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Code Cleanup

I'm looking at a relatively modest-sized codebase, and I'm responsible for accomplishing a couple of basic things. 

first of all, i need to remove old and unused (unreferenced) functions.  i use tools from a company called CAST to analyze the codebase, and it's gives a pretty accurate assessment of some of the unused parts of the codebase.  however, the actual removal still requires manual verification and removal... any similar experiences someone can recount to give me an idea how this is done in different companies?

The ultimate goal of this project is to increase code-reuse. my boss basically wants to first clean up old code, then use the CAST tools to we can then figure out where a lot of duplicate functions are and improve reusability.  can reusability really be introduced like this? 

i am new here, and am pleased to see that they are taking efforts to improve software practices... however, i personally i feel that reusability requires ground-up thinking, and has to be incorporated into a fundamental design?  how do i introduce reusability ex post facto? 

any comments?

rubyone
Tuesday, November 19, 2002

Are you aware of refactoring?
http://www.refactoring.com/

Too bad they're not having their original programmers refactor the code, it's a good learning experience.

Tj
Tuesday, November 19, 2002

Run, don't walk, to buy a copy of this book:

http://www.bookpool.com/.x/a9bx5ae4h1/sm/0201485672

Refactoring is what you're doing - improving the design of your existing code. And the book is a really good read.

The most important thing to have when refactoring is confidence that you haven't broken anything. The only way to get that is a set of automated tests. Unfortunately you don't have one built in probably, so you'll have to build it in as you go. Write a test case before you make a change. Run it. Make your (small) change. Rerun. Did the test break? Then you know you did something wrong, so back out the change. Add more test cases, make more changes, lather, rinse repeat.

It's hard to get started at first, but once you get rolling it'll work out really well.

Chris Tavares
Tuesday, November 19, 2002

I agree with Tj and Chris - using refactoring techniques is the best/easiest was to proceed. Martin Fowler's book is excellent for learning how to do this - the last half of the book contains 'refactoring patterns' (like design patterns, but for refactoring).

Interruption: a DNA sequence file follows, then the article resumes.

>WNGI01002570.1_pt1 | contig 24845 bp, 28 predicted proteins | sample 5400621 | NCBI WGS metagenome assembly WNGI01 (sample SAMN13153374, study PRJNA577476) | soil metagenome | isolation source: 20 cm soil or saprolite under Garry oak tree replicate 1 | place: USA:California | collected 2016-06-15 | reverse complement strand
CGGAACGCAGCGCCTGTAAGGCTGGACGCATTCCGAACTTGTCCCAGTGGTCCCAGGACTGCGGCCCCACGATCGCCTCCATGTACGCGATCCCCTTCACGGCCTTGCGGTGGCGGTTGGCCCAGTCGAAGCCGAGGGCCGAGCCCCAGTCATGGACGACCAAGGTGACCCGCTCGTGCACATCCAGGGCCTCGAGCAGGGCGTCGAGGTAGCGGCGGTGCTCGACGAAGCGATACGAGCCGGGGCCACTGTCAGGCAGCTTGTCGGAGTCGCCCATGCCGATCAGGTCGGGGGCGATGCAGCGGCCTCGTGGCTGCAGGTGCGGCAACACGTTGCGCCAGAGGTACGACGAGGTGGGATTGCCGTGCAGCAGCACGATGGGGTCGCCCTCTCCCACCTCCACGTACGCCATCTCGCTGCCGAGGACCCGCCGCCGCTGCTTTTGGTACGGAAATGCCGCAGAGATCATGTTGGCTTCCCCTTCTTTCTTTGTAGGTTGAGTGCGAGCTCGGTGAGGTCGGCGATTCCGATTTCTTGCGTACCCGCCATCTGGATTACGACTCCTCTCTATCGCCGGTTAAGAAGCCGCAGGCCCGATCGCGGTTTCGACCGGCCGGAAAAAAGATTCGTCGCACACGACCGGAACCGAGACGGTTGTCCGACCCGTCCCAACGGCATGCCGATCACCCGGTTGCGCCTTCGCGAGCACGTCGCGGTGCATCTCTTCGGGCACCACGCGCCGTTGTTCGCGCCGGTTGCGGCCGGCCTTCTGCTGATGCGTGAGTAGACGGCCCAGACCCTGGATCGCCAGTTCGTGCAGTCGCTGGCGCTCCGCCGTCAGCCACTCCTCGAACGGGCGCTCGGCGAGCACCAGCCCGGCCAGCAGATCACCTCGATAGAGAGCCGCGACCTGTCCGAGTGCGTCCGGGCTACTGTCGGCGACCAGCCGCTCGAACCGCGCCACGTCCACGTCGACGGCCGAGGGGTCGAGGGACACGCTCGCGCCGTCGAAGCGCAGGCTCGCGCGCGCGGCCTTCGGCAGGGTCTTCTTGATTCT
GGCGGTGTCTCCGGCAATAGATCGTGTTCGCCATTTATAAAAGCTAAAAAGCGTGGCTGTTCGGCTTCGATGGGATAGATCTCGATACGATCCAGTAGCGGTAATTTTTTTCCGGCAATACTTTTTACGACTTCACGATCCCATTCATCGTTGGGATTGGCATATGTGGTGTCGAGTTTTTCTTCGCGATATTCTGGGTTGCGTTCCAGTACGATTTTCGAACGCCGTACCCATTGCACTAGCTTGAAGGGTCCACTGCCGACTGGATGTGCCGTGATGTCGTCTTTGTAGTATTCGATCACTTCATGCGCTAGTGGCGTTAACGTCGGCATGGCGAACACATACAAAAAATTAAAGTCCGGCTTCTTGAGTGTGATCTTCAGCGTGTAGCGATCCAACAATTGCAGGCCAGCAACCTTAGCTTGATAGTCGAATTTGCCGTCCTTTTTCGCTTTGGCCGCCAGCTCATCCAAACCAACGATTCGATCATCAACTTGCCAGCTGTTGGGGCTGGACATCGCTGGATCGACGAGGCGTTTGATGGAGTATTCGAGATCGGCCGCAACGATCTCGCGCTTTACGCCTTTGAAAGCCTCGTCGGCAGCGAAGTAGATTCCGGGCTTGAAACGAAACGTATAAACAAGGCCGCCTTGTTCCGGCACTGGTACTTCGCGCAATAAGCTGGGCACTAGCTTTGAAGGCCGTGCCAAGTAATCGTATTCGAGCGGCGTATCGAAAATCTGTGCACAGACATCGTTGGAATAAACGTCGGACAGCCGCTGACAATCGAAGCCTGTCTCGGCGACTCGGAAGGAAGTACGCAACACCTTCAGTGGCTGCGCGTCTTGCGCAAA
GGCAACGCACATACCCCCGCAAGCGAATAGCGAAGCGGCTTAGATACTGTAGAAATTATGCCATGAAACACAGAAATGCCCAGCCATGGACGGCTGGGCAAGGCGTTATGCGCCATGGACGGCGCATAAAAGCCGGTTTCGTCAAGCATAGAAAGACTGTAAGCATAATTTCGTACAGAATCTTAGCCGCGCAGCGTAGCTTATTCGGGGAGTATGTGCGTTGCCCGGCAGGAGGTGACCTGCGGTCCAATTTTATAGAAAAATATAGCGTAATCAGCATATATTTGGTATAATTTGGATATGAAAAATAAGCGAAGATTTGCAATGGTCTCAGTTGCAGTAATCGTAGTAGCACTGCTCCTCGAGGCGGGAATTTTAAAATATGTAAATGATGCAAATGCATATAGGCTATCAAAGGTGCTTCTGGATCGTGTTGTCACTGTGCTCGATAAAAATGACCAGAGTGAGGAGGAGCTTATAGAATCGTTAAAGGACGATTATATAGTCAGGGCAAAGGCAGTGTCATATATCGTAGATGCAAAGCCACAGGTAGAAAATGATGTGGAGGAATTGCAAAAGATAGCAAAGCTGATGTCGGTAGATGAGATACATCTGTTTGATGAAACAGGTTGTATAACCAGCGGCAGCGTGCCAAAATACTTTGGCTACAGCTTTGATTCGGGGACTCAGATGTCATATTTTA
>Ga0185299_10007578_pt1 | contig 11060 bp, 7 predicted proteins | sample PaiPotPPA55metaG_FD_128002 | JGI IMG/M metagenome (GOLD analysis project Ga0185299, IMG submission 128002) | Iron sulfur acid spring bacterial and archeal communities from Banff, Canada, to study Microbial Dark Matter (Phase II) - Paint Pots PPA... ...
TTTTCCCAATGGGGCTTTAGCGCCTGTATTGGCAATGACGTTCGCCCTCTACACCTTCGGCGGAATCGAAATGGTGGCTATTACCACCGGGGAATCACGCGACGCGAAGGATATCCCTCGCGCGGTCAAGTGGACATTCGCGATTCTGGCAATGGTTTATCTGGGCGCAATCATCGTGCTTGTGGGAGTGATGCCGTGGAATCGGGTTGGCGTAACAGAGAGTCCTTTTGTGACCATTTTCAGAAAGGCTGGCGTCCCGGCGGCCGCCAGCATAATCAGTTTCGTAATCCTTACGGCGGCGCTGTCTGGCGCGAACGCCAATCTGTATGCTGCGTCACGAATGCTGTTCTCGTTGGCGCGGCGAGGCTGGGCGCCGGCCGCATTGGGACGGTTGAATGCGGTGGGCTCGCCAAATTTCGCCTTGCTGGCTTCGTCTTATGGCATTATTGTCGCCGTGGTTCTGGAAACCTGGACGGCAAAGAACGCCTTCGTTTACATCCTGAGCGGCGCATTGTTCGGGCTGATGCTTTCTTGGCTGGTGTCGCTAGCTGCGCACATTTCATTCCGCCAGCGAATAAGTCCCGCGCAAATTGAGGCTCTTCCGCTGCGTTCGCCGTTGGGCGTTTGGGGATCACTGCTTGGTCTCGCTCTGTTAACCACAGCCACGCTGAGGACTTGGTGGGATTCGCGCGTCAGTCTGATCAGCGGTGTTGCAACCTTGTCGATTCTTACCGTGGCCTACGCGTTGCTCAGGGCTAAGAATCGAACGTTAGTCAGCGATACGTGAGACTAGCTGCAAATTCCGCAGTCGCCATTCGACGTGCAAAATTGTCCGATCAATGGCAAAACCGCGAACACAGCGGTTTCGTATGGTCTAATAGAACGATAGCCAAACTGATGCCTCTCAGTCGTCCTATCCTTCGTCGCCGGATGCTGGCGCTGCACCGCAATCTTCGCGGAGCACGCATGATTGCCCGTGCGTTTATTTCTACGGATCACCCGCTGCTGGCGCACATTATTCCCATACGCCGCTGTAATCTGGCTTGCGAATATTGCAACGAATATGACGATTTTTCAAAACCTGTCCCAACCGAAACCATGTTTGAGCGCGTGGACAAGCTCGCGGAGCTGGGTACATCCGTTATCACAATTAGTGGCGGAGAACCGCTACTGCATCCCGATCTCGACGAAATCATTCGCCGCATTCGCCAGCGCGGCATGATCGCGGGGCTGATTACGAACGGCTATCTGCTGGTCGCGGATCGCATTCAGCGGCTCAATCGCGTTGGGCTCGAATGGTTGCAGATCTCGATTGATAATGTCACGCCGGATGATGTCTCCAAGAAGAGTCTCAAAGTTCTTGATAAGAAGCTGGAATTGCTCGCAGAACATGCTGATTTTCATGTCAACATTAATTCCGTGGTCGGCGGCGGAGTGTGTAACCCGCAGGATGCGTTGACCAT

You're lucky if your boss actually recognizes the need and usefulness of code cleanup. At my last employer, I only had a single instance of being able to do this (and that was only because it was the only way I could see to add new functionality in the given time). I actually took out 1/2 the lines of code even with the increased functionality.

jeff
Tuesday, November 19, 2002

Joel's written a bit about refactoring, and I've found his comments helpful... http://www.joelonsoftware.com/articles/fog0000000348.html

Yes, you can do this kind of cleanup in-place.  I've done it, and it's very gratifying (if a little scary) to realize that you've deleted huge swaths of code and replaced them.  The key thing to remember (aside from keeping a backup, naturally) is only to change one thing at a time.  That way, if you have to back out of a change, you can do so gracefully and with a minimal loss of effort.

Sam
Tuesday, November 19, 2002

Also, some IDE's are refactoring browsers, and can automate a lot of the effort. For example, I've been using Eclipse ( http://www.eclipse.org/ ) for a couple of months, and can refactor Java code much faster than before.

Julian
Wednesday, November 20, 2002

I would do the following...

1) keep a copy of the latest labelled working codebase (use sourcecode control) at all times

2) remove all dead variables and procedures (nuke em!)

3) rescope overscoped variables

4) start looking for reuse options, this will usually involve 'tweaking' routines that do similar things, and using referenced parameters etc. This is where the fun begins.
You may find it easier to comment out duplicate functions while you tweak the master one, and only nuke the commented stuff once you've finished.

5) At this stage you should understand the codebase fairly well and re-architecture options should start to emerge.

I favour doing the small stuff first and using the experience to increase my understanding along the way, as long as you don't break anything every change you make is an improvement.

Some people like to work the other way, Fowlers book is a bit of a bible, unfortunalely I lent my copy to somebody who never gave it back..

Alberto
Wednesday, November 20, 2002

You can take a look at "Understand for C++/Java/Ada/FORTRAN " from http://www.scitools.com

I just happened to use "Understand for C++" in my own project and it helped me extremely well.

"Our tools parse Ada 83, Ada 95, FORTRAN 77, FORTRAN 90, FORTRAN 95, K&R C, ANSI C and C++, and Java source code to reverse engineer, automatically document, calculate code metrics, and help you understand, navigate and maintain source code that has grown too large for one person (or even a group) to know"

Evgeny Goldin
Wednesday, November 20, 2002

Refactoring and reuse are not the same thing. I think the other posters are right and that refactoring is the first step.  The original poster is also correct in that reusability is an architectural design constraint that is devilishly hard to retrofit. It affects module/class design, data-flow and dependency management as well as the nitty-gritty of factoring out common stuff.

Jeff Kotula
Wednesday, November 20, 2002

With respect to refactoring Fortran programs, may I suggest that you view
              http://www.TheComp-AidCompany.com

Ronald C. Wackwitz
Thursday, July 08, 2004

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